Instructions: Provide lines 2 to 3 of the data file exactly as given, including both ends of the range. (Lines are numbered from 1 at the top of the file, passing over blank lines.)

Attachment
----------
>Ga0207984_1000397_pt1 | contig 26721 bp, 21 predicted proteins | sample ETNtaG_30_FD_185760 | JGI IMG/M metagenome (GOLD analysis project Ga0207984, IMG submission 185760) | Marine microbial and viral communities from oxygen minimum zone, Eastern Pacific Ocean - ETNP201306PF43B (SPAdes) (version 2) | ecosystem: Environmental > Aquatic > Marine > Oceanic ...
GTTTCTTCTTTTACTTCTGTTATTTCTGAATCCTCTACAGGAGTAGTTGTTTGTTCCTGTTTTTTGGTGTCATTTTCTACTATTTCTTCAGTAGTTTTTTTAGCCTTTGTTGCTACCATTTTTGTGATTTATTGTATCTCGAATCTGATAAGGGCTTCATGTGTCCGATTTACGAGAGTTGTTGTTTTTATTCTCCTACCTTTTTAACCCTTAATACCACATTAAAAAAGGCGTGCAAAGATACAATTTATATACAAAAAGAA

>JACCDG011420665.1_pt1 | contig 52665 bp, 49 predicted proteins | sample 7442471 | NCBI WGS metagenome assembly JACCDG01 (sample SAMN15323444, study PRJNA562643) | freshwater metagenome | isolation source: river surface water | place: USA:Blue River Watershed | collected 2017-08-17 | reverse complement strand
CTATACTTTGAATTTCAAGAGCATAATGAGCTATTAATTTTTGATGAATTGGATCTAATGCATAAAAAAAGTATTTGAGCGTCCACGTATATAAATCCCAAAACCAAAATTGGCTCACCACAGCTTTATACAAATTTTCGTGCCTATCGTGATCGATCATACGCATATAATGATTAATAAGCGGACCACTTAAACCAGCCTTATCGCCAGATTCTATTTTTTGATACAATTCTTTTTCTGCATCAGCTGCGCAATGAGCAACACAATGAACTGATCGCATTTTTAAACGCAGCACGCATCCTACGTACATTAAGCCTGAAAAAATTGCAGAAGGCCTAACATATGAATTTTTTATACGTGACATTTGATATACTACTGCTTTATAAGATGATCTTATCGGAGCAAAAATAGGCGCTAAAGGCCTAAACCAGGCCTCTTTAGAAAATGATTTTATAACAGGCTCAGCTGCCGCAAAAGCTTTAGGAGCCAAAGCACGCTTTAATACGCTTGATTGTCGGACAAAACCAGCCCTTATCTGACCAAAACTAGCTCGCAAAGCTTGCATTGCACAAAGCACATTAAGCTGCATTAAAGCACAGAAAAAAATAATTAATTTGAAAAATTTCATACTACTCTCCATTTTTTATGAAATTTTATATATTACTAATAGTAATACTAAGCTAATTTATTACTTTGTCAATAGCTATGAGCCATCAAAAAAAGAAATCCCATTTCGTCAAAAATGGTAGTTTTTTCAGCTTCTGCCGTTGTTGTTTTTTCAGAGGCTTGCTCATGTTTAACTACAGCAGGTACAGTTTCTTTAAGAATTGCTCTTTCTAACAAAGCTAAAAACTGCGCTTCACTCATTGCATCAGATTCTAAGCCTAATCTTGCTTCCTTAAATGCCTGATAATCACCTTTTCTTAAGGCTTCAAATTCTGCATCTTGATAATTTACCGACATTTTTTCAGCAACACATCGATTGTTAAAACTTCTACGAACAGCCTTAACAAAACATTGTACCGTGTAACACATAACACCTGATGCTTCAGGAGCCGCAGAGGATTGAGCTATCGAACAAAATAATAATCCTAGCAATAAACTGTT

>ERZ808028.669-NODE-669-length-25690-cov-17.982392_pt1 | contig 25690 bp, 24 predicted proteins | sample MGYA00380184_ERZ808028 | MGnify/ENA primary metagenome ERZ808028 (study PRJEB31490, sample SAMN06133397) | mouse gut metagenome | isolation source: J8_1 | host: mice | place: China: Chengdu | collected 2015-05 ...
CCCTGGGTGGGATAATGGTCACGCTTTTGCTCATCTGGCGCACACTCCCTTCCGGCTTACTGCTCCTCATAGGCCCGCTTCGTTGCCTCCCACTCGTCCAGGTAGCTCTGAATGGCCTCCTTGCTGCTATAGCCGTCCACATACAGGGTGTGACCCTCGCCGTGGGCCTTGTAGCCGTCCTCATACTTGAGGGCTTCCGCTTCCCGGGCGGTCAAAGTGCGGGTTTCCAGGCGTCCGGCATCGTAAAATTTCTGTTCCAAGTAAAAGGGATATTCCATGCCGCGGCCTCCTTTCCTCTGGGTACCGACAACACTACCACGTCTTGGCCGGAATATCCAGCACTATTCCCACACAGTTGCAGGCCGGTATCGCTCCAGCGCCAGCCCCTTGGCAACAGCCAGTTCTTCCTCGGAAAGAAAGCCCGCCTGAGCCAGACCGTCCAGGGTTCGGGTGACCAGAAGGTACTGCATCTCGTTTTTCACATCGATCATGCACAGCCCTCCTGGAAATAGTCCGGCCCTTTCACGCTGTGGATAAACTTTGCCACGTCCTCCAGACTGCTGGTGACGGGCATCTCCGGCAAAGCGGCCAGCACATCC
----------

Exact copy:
GTTTCTTCTTTTACTTCTGTTATTTCTGAATCCTCTACAGGAGTAGTTGTTTGTTCCTGTTTTTTGGTGTCATTTTCTACTATTTCTTCAGTAGTTTTTTTAGCCTTTGTTGCTACCATTTTTGTGATTTATTGTATCTCGAATCTGATAAGGGCTTCATGTGTCCGATTTACGAGAGTTGTTGTTTTTATTCTCCTACCTTTTTAACCCTTAATACCACATTAAAAAAGGCGTGCAAAGATACAATTTATATACAAAAAGAA

>JACCDG011420665.1_pt1 | contig 52665 bp, 49 predicted proteins | sample 7442471 | NCBI WGS metagenome assembly JACCDG01 (sample SAMN15323444, study PRJNA562643) | freshwater metagenome | isolation source: river surface water | place: USA:Blue River Watershed | collected 2017-08-17 | reverse complement strand